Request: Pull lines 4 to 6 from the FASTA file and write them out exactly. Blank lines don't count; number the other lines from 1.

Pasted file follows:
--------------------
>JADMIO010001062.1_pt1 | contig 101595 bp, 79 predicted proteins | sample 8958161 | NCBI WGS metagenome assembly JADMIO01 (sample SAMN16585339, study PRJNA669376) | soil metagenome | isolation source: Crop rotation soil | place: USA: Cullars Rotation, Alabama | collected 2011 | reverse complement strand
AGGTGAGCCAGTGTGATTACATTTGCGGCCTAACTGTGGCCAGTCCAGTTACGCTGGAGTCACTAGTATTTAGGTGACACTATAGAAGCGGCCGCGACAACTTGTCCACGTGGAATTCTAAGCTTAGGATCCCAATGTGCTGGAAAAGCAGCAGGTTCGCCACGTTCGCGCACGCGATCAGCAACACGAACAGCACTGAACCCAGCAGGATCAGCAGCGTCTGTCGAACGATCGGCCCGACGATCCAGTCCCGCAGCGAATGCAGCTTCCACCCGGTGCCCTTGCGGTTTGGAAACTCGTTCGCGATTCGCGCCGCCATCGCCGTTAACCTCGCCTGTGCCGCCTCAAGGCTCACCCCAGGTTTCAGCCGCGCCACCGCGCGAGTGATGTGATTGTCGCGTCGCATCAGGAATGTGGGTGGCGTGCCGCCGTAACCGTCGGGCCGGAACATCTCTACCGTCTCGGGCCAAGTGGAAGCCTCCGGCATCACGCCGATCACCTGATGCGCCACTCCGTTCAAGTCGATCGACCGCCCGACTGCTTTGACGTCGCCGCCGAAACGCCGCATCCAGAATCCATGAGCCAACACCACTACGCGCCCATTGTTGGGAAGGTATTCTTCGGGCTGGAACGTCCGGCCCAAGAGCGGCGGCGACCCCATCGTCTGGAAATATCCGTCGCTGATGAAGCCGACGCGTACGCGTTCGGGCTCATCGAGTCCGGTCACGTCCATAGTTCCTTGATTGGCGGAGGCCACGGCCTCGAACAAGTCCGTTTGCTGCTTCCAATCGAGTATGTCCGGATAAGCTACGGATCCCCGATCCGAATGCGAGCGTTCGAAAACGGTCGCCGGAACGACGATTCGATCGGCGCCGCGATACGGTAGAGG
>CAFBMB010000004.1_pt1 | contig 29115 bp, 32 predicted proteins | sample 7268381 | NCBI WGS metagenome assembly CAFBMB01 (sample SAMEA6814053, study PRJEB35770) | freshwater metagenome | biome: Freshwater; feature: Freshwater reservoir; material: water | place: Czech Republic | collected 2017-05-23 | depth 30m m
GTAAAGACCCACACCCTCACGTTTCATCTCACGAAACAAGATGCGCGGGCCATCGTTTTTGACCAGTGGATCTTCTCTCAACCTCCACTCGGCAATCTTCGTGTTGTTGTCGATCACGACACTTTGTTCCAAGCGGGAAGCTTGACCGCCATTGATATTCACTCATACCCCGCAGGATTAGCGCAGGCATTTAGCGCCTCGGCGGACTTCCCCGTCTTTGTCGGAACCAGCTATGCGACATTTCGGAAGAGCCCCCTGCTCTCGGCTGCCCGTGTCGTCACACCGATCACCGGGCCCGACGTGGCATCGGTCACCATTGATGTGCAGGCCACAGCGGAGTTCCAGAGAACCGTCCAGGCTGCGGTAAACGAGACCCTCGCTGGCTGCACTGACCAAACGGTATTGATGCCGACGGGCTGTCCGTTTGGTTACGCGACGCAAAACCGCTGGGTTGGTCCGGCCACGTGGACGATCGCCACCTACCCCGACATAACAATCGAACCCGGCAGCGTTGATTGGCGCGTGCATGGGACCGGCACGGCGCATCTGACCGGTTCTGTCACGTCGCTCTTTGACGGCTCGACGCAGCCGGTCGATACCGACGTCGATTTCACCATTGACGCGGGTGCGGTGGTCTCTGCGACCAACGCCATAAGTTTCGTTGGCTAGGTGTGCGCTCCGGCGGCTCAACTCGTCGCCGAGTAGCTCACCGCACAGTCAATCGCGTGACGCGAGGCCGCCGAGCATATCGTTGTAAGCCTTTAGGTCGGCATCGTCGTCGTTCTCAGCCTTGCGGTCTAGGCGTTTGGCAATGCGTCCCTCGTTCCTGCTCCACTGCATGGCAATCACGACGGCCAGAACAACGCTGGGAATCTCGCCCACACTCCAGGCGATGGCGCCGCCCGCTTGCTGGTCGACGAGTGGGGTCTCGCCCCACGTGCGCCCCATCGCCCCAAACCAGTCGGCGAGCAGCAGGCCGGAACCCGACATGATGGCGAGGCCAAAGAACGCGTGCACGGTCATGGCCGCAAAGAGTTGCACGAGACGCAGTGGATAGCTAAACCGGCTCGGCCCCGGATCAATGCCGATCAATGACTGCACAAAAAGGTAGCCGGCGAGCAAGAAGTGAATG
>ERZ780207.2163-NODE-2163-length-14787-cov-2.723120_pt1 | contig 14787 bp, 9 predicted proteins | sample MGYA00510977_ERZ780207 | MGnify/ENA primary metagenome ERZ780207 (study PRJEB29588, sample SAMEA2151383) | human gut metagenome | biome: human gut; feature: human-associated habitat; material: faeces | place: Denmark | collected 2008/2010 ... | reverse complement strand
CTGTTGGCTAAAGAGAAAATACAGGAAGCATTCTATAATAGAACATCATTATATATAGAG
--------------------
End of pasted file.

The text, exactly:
GTAAAGACCCACACCCTCACGTTTCATCTCACGAAACAAGATGCGCGGGCCATCGTTTTTGACCAGTGGATCTTCTCTCAACCTCCACTCGGCAATCTTCGTGTTGTTGTCGATCACGACACTTTGTTCCAAGCGGGAAGCTTGACCGCCATTGATATTCACTCATACCCCGCAGGATTAGCGCAGGCATTTAGCGCCTCGGCGGACTTCCCCGTCTTTGTCGGAACCAGCTATGCGACATTTCGGAAGAGCCCCCTGCTCTCGGCTGCCCGTGTCGTCACACCGATCACCGGGCCCGACGTGGCATCGGTCACCATTGATGTGCAGGCCACAGCGGAGTTCCAGAGAACCGTCCAGGCTGCGGTAAACGAGACCCTCGCTGGCTGCACTGACCAAACGGTATTGATGCCGACGGGCTGTCCGTTTGGTTACGCGACGCAAAACCGCTGGGTTGGTCCGGCCACGTGGACGATCGCCACCTACCCCGACATAACAATCGAACCCGGCAGCGTTGATTGGCGCGTGCATGGGACCGGCACGGCGCATCTGACCGGTTCTGTCACGTCGCTCTTTGACGGCTCGACGCAGCCGGTCGATACCGACGTCGATTTCACCATTGACGCGGGTGCGGTGGTCTCTGCGACCAACGCCATAAGTTTCGTTGGCTAGGTGTGCGCTCCGGCGGCTCAACTCGTCGCCGAGTAGCTCACCGCACAGTCAATCGCGTGACGCGAGGCCGCCGAGCATATCGTTGTAAGCCTTTAGGTCGGCATCGTCGTCGTTCTCAGCCTTGCGGTCTAGGCGTTTGGCAATGCGTCCCTCGTTCCTGCTCCACTGCATGGCAATCACGACGGCCAGAACAACGCTGGGAATCTCGCCCACACTCCAGGCGATGGCGCCGCCCGCTTGCTGGTCGACGAGTGGGGTCTCGCCCCACGTGCGCCCCATCGCCCCAAACCAGTCGGCGAGCAGCAGGCCGGAACCCGACATGATGGCGAGGCCAAAGAACGCGTGCACGGTCATGGCCGCAAAGAGTTGCACGAGACGCAGTGGATAGCTAAACCGGCTCGGCCCCGGATCAATGCCGATCAATGACTGCACAAAAAGGTAGCCGGCGAGCAAGAAGTGAATG
>ERZ780207.2163-NODE-2163-length-14787-cov-2.723120_pt1 | contig 14787 bp, 9 predicted proteins | sample MGYA00510977_ERZ780207 | MGnify/ENA primary metagenome ERZ780207 (study PRJEB29588, sample SAMEA2151383) | human gut metagenome | biome: human gut; feature: human-associated habitat; material: faeces | place: Denmark | collected 2008/2010 ... | reverse complement strand
CTGTTGGCTAAAGAGAAAATACAGGAAGCATTCTATAATAGAACATCATTATATATAGAG